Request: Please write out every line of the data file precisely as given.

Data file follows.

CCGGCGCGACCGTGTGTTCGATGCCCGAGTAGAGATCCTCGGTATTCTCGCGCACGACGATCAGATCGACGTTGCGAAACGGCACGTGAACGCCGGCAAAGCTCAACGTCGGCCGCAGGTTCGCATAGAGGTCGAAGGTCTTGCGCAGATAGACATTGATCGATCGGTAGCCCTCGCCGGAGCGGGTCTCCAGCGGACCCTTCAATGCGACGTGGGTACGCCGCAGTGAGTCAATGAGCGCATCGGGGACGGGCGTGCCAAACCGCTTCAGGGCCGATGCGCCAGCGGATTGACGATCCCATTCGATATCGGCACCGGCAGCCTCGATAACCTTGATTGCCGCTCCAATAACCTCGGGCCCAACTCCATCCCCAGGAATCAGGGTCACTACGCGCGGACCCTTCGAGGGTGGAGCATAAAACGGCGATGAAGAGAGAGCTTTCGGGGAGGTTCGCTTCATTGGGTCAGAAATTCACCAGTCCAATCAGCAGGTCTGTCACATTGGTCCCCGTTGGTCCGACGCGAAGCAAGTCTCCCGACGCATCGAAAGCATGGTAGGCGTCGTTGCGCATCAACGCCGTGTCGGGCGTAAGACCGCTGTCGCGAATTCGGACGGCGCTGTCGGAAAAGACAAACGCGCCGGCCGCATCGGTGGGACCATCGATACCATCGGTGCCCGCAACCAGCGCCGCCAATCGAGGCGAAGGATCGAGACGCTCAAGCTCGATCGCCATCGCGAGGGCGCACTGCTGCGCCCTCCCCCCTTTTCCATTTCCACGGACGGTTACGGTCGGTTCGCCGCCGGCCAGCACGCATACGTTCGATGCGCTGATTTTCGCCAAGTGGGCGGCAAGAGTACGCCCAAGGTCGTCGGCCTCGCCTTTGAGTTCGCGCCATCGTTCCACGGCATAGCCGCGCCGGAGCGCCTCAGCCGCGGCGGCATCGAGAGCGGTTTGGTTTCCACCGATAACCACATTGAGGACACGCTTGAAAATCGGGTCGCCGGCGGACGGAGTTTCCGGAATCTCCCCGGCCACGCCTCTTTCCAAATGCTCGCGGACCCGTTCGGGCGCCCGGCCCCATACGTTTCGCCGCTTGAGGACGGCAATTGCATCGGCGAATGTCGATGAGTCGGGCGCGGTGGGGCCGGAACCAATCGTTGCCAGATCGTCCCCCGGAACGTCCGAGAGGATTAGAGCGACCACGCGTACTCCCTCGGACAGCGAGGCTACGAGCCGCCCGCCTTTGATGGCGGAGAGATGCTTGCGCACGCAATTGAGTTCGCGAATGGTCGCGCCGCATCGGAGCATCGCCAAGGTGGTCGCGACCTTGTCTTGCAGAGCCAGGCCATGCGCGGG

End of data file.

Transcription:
CCGGCGCGACCGTGTGTTCGATGCCCGAGTAGAGATCCTCGGTATTCTCGCGCACGACGATCAGATCGACGTTGCGAAACGGCACGTGAACGCCGGCAAAGCTCAACGTCGGCCGCAGGTTCGCATAGAGGTCGAAGGTCTTGCGCAGATAGACATTGATCGATCGGTAGCCCTCGCCGGAGCGGGTCTCCAGCGGACCCTTCAATGCGACGTGGGTACGCCGCAGTGAGTCAATGAGCGCATCGGGGACGGGCGTGCCAAACCGCTTCAGGGCCGATGCGCCAGCGGATTGACGATCCCATTCGATATCGGCACCGGCAGCCTCGATAACCTTGATTGCCGCTCCAATAACCTCGGGCCCAACTCCATCCCCAGGAATCAGGGTCACTACGCGCGGACCCTTCGAGGGTGGAGCATAAAACGGCGATGAAGAGAGAGCTTTCGGGGAGGTTCGCTTCATTGGGTCAGAAATTCACCAGTCCAATCAGCAGGTCTGTCACATTGGTCCCCGTTGGTCCGACGCGAAGCAAGTCTCCCGACGCATCGAAAGCATGGTAGGCGTCGTTGCGCATCAACGCCGTGTCGGGCGTAAGACCGCTGTCGCGAATTCGGACGGCGCTGTCGGAAAAGACAAACGCGCCGGCCGCATCGGTGGGACCATCGATACCATCGGTGCCCGCAACCAGCGCCGCCAATCGAGGCGAAGGATCGAGACGCTCAAGCTCGATCGCCATCGCGAGGGCGCACTGCTGCGCCCTCCCCCCTTTTCCATTTCCACGGACGGTTACGGTCGGTTCGCCGCCGGCCAGCACGCATACGTTCGATGCGCTGATTTTCGCCAAGTGGGCGGCAAGAGTACGCCCAAGGTCGTCGGCCTCGCCTTTGAGTTCGCGCCATCGTTCCACGGCATAGCCGCGCCGGAGCGCCTCAGCCGCGGCGGCATCGAGAGCGGTTTGGTTTCCACCGATAACCACATTGAGGACACGCTTGAAAATCGGGTCGCCGGCGGACGGAGTTTCCGGAATCTCCCCGGCCACGCCTCTTTCCAAATGCTCGCGGACCCGTTCGGGCGCCCGGCCCCATACGTTTCGCCGCTTGAGGACGGCAATTGCATCGGCGAATGTCGATGAGTCGGGCGCGGTGGGGCCGGAACCAATCGTTGCCAGATCGTCCCCCGGAACGTCCGAGAGGATTAGAGCGACCACGCGTACTCCCTCGGACAGCGAGGCTACGAGCCGCCCGCCTTTGATGGCGGAGAGATGCTTGCGCACGCAATTGAGTTCGCGAATGGTCGCGCCGCATCGGAGCATCGCCAAGGTGGTCGCGACCTTGTCTTGCAGAGCCAGGCCATGCGCGGG